What is in this article?:
- Carolina sweet potato growers target gourmet market
- Cost was too high
After the buyout, sweet potatoes grown for gourmet markets looked better than tobacco.
Cost was too high
The process worked fine, and products using the puree fared well with consumers. But the cost wound up being too high: One company wanted to use the puree to make sweet potato butter, but they had to charge $10 for a 16-ounce jar to make a profit.
“It was just too expensive,” says Sizemore. “We have discontinued the puree for now.” But they could resume making it again if the economics were to change.
In 2010, the Sauratown Mountain area enjoyed better weather than most of North Carolina and produced a bumper crop. “We produced 750,000 pounds of sweet potatoes of all three types,” says Sizemore.
“The best thing that happened here is that we got good rains right after planting,” says Sizemore. “It provided a good jump start and our sweet potatoes did well from there on. I don’t think anyone needed to irrigate.”
The yield was around 15,000 to 20,000 pounds per acre, he estimates.
“We are searching for other customers, but as it stands now, we will probably need only 80 acres again in 2011,” says Sizemore. “But we could certainly grow more.”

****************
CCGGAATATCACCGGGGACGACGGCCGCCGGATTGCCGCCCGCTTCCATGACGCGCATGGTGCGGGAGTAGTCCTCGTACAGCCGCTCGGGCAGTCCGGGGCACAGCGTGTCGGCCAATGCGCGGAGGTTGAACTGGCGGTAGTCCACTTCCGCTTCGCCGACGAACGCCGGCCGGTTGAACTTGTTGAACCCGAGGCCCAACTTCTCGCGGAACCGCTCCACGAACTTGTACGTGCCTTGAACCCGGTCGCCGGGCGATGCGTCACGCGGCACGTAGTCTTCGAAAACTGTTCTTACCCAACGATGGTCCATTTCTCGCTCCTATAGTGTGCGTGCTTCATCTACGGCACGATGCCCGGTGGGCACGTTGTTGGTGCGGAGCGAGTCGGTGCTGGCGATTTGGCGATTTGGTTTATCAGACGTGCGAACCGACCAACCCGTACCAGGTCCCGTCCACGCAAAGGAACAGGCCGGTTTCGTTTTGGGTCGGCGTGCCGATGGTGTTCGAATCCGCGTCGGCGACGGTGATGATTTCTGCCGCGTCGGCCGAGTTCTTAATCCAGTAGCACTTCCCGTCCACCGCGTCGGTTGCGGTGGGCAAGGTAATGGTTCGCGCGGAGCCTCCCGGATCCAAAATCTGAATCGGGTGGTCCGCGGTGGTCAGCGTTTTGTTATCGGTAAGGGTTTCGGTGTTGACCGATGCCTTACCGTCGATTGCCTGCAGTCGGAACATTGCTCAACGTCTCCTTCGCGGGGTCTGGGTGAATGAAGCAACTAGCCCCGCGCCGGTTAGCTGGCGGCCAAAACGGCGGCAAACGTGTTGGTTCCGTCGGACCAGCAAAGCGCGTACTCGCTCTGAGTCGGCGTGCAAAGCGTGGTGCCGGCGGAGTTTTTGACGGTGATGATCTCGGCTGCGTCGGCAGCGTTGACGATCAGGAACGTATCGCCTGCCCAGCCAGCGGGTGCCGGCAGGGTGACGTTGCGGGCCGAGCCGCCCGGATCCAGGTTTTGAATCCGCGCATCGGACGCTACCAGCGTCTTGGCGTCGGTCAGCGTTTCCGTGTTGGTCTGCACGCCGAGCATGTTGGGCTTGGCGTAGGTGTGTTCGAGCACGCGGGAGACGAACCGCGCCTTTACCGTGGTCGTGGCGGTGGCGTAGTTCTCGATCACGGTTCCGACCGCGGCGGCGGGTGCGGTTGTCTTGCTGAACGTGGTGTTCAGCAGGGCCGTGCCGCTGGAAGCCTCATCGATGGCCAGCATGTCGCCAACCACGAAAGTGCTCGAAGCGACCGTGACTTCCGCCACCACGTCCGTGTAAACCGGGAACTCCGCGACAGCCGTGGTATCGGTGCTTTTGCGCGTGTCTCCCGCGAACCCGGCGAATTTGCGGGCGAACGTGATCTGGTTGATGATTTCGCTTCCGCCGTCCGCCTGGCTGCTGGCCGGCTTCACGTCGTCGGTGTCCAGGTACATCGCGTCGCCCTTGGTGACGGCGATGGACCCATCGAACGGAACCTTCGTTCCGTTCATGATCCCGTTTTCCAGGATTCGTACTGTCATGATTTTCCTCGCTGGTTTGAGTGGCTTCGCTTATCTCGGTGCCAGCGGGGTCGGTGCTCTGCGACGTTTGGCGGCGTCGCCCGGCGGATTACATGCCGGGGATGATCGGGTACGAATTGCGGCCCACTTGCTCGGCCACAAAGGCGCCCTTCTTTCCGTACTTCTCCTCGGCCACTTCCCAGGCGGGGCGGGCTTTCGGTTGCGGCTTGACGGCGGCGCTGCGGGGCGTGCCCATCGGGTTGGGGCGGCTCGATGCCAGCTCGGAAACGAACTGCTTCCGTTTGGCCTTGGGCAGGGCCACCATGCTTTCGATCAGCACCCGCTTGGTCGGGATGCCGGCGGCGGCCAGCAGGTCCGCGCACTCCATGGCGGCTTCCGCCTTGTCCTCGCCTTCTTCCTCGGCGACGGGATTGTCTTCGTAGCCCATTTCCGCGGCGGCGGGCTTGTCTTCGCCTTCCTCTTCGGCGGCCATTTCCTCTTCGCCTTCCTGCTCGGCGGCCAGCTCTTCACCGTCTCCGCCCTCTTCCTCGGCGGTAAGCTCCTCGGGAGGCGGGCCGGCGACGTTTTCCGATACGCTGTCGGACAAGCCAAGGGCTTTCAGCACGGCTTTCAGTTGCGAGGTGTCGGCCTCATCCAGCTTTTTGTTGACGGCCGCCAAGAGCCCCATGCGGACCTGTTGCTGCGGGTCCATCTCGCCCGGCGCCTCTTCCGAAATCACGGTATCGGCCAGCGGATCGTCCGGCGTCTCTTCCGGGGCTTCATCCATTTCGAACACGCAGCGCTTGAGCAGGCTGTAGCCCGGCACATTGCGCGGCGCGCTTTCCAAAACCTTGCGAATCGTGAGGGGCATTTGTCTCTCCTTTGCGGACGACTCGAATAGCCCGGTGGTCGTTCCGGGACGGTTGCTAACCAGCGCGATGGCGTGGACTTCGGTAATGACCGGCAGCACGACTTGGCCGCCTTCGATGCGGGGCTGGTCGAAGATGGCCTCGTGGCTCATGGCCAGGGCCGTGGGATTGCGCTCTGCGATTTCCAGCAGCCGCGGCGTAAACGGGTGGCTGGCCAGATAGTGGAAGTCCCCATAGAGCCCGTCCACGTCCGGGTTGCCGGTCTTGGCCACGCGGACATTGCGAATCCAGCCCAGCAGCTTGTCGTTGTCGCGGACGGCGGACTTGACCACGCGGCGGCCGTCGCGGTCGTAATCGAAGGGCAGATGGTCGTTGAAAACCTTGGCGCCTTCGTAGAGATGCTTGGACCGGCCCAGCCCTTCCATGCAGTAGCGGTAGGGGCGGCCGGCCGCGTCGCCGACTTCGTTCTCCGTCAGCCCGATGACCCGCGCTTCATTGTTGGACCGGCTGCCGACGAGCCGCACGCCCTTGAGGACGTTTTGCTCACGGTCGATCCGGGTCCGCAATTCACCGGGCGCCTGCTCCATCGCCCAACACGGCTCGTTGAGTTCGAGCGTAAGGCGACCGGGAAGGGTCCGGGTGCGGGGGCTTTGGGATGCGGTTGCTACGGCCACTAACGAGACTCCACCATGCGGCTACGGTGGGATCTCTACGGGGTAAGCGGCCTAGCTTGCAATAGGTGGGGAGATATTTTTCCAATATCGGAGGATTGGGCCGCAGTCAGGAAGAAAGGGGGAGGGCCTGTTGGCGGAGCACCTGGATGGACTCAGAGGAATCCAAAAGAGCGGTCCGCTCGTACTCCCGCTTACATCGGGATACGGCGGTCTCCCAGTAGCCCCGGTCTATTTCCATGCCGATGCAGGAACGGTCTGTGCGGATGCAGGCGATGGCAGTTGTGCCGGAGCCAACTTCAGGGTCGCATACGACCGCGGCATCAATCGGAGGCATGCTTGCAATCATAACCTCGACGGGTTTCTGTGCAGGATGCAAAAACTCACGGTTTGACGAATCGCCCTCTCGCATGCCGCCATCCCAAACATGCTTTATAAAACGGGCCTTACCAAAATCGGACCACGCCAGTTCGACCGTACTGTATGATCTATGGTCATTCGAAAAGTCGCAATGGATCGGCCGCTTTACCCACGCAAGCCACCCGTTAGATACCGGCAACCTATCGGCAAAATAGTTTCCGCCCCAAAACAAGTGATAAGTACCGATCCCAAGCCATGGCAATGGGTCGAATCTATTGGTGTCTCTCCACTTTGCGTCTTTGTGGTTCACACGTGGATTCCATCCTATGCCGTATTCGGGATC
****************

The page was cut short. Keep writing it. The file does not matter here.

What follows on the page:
There are plenty of growers who would like to get in the program, he says.
“One local vineyard owner decided to get out of grapes because he couldn’t make a profit at the current price,” says Sizemore. “He is looking for a new cash crop and has approached us to see about becoming one of our growers.”
But tobacco is the primary commodity that is being replaced by sweet potatoes in the Saura area. They offer definite advantages.
“You don’t have any of the intense tobacco practices, like topping, priming and curing,” says Greene. “You have to work tobacco all summer and then haul it two hours to a delivery station. With sweet potatoes, you plant, wait 120 days, then harvest.”
Fields in the vicinity of the Sauratown Mountains tend to be small, a problem for tobacco, but no problem in gourmet sweet potatoes, he adds.
“In my particular case, it was a good choice,” says Greene. “With the high cost of fuel and the closing of many delivery stations, the profit on tobacco was getting very small. The absence of the need for curing fuel really favors sweet potatoes over tobacco. It was a no-brainer to me.”
But the Saura growers have no desire ever to grow sweet potatoes on a mass basis.“We can’t compete in growing orange sweet potatoes with farmers in eastern North Carolina,” says Sizemore. “They can produce them on a large scale.”